Towers of Panorama

Tower Records is no more but when it was around it meant something if your town or neighborhood had one. The Valley had four and one of them was rumored to be in Panorama City of all places. I was so skeptical of this I had to double check on Google Streetview:

If this seems like a rather sad and stark neighborhood declension, note within a five block radius of this location The Broadway became WalMart, Robinsons became El Super, and Ohrbach’s became the Valley Swap Meet.

General Motors became Home Depot, setting things into motion, which is as concise a summation of post-industrial Los Angeles one can make in five words.

This was the Panorama Tower, 1962. Mid-century sleek, but empty since the Northridge earthquake, nearly half its lifespan.

After a quarter century, it is being redeveloped not as offices, but as lofts.  Live/Work (read: GrubHub and YouTube Whoring) has come to downmarket Panorama, just in time for the rebuilding of the trolley line.  There are plenty of people in the neighborhood who already clean floors and do windows, making it a green and holistic proposition by New Urbanist standards, even if that was never the intention.

Our official industry now in Los Angeles is lifestyle porn. We don’t build muscle cars on Van Nuys Blvd. anymore, but we will soon have Wayfair couches and quartz countertops.

The tents are with us forever .

3 thoughts on “Towers of Panorama”

  1. Tower Records = Creative Destruction. Someday the kids will ditch digital downloads for the next iteration of music distribution. And old people will tell nostalgic stories about their first iPod.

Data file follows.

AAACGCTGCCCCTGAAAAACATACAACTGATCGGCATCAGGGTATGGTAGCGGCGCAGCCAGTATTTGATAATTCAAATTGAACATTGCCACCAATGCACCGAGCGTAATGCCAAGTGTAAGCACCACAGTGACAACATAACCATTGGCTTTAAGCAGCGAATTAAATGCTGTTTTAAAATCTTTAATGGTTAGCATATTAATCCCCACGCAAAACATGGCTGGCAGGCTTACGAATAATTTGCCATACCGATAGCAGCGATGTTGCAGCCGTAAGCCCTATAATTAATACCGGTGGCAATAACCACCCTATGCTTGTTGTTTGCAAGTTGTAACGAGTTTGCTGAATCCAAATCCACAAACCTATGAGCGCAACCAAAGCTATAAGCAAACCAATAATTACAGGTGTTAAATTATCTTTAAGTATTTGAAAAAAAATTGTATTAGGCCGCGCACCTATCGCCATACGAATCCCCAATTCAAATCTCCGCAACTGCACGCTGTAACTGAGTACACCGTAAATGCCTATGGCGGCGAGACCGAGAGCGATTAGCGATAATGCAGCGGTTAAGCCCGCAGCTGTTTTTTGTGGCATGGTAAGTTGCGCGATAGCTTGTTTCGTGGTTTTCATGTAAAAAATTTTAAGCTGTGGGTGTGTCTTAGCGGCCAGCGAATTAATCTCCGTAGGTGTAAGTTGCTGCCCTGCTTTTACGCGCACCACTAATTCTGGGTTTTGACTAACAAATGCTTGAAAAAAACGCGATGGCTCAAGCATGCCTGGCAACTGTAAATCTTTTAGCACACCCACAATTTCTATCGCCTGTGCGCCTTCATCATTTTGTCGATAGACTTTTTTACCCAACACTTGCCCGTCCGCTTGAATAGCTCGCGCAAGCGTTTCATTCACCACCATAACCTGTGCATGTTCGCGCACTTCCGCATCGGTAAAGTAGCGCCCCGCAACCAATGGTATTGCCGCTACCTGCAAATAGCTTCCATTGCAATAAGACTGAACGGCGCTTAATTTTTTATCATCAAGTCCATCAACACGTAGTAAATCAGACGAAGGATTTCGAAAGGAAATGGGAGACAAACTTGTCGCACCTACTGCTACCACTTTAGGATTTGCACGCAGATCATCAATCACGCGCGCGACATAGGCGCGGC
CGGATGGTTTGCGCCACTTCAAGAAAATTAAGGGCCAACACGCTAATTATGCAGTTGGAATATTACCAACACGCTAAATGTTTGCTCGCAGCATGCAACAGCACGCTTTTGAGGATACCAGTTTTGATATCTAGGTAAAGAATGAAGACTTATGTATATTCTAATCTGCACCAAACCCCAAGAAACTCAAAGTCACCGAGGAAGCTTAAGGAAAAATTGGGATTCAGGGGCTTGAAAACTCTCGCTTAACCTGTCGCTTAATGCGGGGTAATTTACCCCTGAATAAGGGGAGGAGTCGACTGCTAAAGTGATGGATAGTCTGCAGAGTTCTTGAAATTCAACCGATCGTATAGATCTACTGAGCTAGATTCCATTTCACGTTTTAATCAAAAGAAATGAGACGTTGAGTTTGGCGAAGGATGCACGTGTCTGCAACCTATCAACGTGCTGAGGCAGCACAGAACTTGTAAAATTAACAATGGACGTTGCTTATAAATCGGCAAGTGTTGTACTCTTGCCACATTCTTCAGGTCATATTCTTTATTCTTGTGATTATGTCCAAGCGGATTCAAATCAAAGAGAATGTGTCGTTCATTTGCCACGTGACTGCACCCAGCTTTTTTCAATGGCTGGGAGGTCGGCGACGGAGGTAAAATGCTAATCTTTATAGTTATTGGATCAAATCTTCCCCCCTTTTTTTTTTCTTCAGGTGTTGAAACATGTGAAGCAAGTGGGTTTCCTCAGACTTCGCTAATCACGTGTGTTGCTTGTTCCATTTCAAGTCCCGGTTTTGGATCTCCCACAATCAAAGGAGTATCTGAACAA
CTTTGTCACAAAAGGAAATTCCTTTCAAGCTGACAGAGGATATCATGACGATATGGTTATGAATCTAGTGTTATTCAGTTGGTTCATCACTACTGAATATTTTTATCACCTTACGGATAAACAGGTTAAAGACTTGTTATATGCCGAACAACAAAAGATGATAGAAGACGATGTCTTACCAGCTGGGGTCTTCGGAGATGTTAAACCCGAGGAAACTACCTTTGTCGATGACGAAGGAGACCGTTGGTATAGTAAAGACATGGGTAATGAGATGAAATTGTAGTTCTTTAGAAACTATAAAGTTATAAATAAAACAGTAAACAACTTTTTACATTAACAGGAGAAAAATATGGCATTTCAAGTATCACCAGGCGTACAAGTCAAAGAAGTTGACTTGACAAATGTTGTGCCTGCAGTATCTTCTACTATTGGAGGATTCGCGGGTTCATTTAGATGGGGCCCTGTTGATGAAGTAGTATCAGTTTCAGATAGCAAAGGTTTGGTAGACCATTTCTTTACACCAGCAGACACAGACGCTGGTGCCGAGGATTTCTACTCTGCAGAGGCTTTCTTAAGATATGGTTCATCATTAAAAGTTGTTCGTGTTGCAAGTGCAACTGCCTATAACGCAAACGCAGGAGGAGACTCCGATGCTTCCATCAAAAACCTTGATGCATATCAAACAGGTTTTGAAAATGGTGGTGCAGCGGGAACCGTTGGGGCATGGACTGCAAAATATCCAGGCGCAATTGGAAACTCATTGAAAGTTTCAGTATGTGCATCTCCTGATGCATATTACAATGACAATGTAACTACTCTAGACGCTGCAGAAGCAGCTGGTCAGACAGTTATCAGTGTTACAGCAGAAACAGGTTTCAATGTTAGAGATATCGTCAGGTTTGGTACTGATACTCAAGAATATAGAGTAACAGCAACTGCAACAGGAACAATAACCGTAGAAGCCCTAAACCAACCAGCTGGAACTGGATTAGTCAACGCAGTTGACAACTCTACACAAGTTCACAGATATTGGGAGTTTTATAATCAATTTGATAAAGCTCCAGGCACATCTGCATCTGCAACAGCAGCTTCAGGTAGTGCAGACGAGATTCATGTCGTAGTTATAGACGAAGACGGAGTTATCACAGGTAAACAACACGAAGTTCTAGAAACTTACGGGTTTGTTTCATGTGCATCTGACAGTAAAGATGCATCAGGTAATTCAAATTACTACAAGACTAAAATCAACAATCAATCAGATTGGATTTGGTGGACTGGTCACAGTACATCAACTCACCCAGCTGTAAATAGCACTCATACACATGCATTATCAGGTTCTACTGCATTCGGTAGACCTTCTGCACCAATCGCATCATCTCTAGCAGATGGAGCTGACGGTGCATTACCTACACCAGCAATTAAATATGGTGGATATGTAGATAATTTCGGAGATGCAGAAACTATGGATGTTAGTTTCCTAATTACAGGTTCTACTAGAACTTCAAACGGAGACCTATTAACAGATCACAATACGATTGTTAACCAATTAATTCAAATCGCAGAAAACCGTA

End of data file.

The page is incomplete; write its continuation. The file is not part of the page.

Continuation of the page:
Panorama has two options. It can continue to decline or it can become more valuable. Goldilocks might be preferred, but the pendulum tends to swing a bit too far in each direction on its way up and down.

    Buildings – almost all buildings everywhere throughout history – are semi disposable. They require constant maintenance and must be rebuilt in whole or in part every fifty years or so. New roof. New windows. New pipes. New bath tiles. If the value of the property is too low to make that reinvestment worthwhile, or if cultural or political impediments constrain market demand buildings will simply fall apart.

    Infrastructure – all public infrastructure from roads to sewers to rail lines – do one thing and one thing only. Infrastructure increases the value of the surrounding land and facilitates growth.

    Cities want new tax revenue from increased property values. Banks and investors want economic activity to be goosed to create a surplus that can be skimmed. Builders want to build to further their own businesses. And lo and behold people want places to live and work.

  2. Panorama Tower is the tallest structure for miles and each window above the third floor is going to have a view comparable to the hills. It’s like they’re creating 20 Stahl Houses overnight. Very curious to see how they price it and who buys in.

    1. Soooooo. Let’s say you are a reasonably solvent individual who wants 1) a mint condition glass box home that 2) hovers above the Blade Runner view of LA and 3) is a manageable Lyft to the perks of civilization. But you also 4) fancy yourself a bit of an iconoclast who 5) savors the grittiness of said landscape – so long as you personally never have to touch it. What better location than the White Favela of Panorama? You get convenience, street cred, and an ironic address all at once.

      Two options. Each apartment will be huge and very expensive, designed to appeal to empty nester Boomers who don’t want to mow the lawn anymore. Or, these will be tiny personal cubbies and large common areas to facilitate Millennial bonding. There’s more than one way to cash flow a dead office tower.

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